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men, as before, and by the strength of their carnal appetites, which were not subdued by the law, carried them to transgressions that they approved not. Nor did it avail them to disapprove, or struggle, since, though the bent of their minds were the other way, yet their endeavours after obedience delivered them not from that death, which their bodies, or carnal appetites, running them into transgressions, brought upon them. That deliverance was to be had from grace, by which those who, putting themselves from under the law into the Gospel state, were accepted, if with the bent of their minds they sincerely endeavoured to serve and obey the law of God, though sometimes, through the frailty of their flesh, they fell into sin.
This is a farther demonstration to the converted Gentiles of Rome, that they are under no obligation of submitting themselves to the law, in order to be the people of God, or partake of the advantages of the Gospel, since it was necessary, even to the Jews themselves, to quit the terms of the law, that they might be delivered from death, by the Gospel. And thus we see how steadily and skilfully he pursues his design, and with what evidence and strength he fortifies the Gentile converts, against all attempts of the Jews, who went about to bring them under the observances of the law of Moses.
TEXT. i Know ye not brethren, (for I speak to them that know the law)
how that the law hath dominion over a man, as long as he liveth?
PARAPHRASE. 1 I have let those of you, who were formerly Gentiles, see that
they are not under the law, but under grace a: I now apply myself to you, my brethren, of my own nation, who know the law. You cannot be ignorant that the authority of the law reaches, or concerns a man', so long as he liveth, and
NOTES. 1 . See chap. vi. 14,
b That his discourse here, is addressed to those converts of this church, who were of the Jewish nation, is so evident, from the whole tenour of this chapter, that there needs no more but to read it with a little attention, to be convinced of it, especially ver. 1, 4, 6. € Kupiebei Foữ đzbçútov, " hath dəminion over a man.” So we render it rightly: but I imagine we understand it in too narrow a sense, taking it to mean only that dominion, or force, which the law has to compel, or restrain us in things, which we have otherwise no mind to; whereas it seems to me to be used in the conjugation hiphil, and to comprehend here that right and privilege also of doing or enjoying, which a map has, by virtue and authority of the law, which all ceases, as soon as he is dead. To this large sense of these words St. Paul's ex. pressions, in the two next verses, seem suited; and so understood have a clear and easy meaning, as may be seen in the paraphrase.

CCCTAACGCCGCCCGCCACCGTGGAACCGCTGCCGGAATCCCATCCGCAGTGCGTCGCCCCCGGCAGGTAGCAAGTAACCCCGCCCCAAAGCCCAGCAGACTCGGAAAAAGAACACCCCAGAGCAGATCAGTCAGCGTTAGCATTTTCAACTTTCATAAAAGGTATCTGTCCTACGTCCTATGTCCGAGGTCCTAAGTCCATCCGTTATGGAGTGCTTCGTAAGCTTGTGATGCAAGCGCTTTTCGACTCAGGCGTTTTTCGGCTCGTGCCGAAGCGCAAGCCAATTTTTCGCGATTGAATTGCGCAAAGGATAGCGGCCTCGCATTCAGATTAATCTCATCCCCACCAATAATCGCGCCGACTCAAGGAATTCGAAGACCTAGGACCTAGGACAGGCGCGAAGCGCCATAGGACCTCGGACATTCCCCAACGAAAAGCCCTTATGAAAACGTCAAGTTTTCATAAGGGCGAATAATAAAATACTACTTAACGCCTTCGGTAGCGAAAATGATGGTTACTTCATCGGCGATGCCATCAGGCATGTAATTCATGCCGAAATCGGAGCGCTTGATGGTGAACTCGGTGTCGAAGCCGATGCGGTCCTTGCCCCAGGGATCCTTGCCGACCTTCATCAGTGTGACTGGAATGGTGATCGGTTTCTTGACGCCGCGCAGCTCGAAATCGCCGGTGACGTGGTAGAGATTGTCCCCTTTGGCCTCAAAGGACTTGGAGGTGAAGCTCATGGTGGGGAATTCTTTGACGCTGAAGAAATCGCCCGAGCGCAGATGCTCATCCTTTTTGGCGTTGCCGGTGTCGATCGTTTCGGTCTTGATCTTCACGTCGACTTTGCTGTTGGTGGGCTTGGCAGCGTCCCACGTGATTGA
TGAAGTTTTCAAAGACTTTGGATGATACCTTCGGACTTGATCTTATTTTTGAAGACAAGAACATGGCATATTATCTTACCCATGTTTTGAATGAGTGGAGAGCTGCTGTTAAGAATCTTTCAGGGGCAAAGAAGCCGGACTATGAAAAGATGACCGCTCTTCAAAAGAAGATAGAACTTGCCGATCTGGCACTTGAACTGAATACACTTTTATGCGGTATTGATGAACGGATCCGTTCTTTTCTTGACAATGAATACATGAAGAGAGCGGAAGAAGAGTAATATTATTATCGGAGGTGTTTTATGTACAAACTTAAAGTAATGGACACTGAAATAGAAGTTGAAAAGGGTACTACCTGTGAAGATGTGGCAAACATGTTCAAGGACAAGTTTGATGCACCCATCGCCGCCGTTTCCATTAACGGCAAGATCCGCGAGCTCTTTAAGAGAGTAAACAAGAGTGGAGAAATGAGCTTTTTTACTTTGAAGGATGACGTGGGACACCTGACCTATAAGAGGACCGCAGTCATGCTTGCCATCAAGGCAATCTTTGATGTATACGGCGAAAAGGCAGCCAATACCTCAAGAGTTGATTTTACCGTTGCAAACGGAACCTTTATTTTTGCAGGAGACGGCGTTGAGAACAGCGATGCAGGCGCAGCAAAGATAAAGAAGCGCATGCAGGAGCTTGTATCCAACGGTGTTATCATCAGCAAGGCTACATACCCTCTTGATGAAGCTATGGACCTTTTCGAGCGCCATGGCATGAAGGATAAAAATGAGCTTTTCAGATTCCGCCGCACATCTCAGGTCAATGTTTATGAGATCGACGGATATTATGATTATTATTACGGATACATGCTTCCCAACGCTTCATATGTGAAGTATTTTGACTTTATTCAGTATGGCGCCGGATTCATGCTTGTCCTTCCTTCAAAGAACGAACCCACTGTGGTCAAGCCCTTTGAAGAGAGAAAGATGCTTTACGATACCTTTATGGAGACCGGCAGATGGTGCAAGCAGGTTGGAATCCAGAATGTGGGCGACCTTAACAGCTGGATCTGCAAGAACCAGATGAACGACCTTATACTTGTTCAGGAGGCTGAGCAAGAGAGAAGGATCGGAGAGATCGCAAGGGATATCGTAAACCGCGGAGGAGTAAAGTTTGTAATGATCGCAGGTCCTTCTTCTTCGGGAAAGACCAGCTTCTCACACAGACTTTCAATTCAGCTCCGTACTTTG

TEXT. 2 For the woman which hath an husband is bound by the law to her
husband so long as he liveth: but if the husband be dead, she is
loosed from the law of her husband. 3 So then if, while her husband liveth, she be married to another man,
she shall be called an adulteress: but if her husband be dead, she is free from that law; so that she is no adulteress, though she be
married to another man. 4 Wherefore, my brethren, ye also are become dead to the law by the
PARAPHRASE. 2 no longer. Ford a woman who hath an husband is bound by
the law to her living husband; but if her husband dieth, she is loosed from the law, which made her her husband's,
because the authority of the law, whereby he had a right to 3 her, ceased in respect of him, as soon as he died. Where
fore she shall be called an adulteress, if, while her husband liveth, she become another man's. But if her husband dies, the right he had to her by the law ceasing, she is freed from
the law, so that she is not an adulteress, though she become 4 another man's. So that even ye, my brethren", by the body
NOTES. 2 a “ For.” That which follows, in the 2d verse, is no proof of what is said in the
Ist verse, either as a reason, or an instance of it, unless xupieber be taken in the sense I propose, and then the whole discourse is easy and uniformi. e’ATO to róuou toữ år&pós, “ From the law of her husband.” This expression confirms the sense above-mentioned. For it can in no sense be termed, law of her husband,” but as it is the law whereby he has the right to his wife. But this law, as far as it is her husband's law, as far as he has any concern in it,
or privilege by it, dies with him, and so she is loosed from it. 4 1 Kad iusis, “ Ye also;" xal, “ also,” is not added here by chance, and without .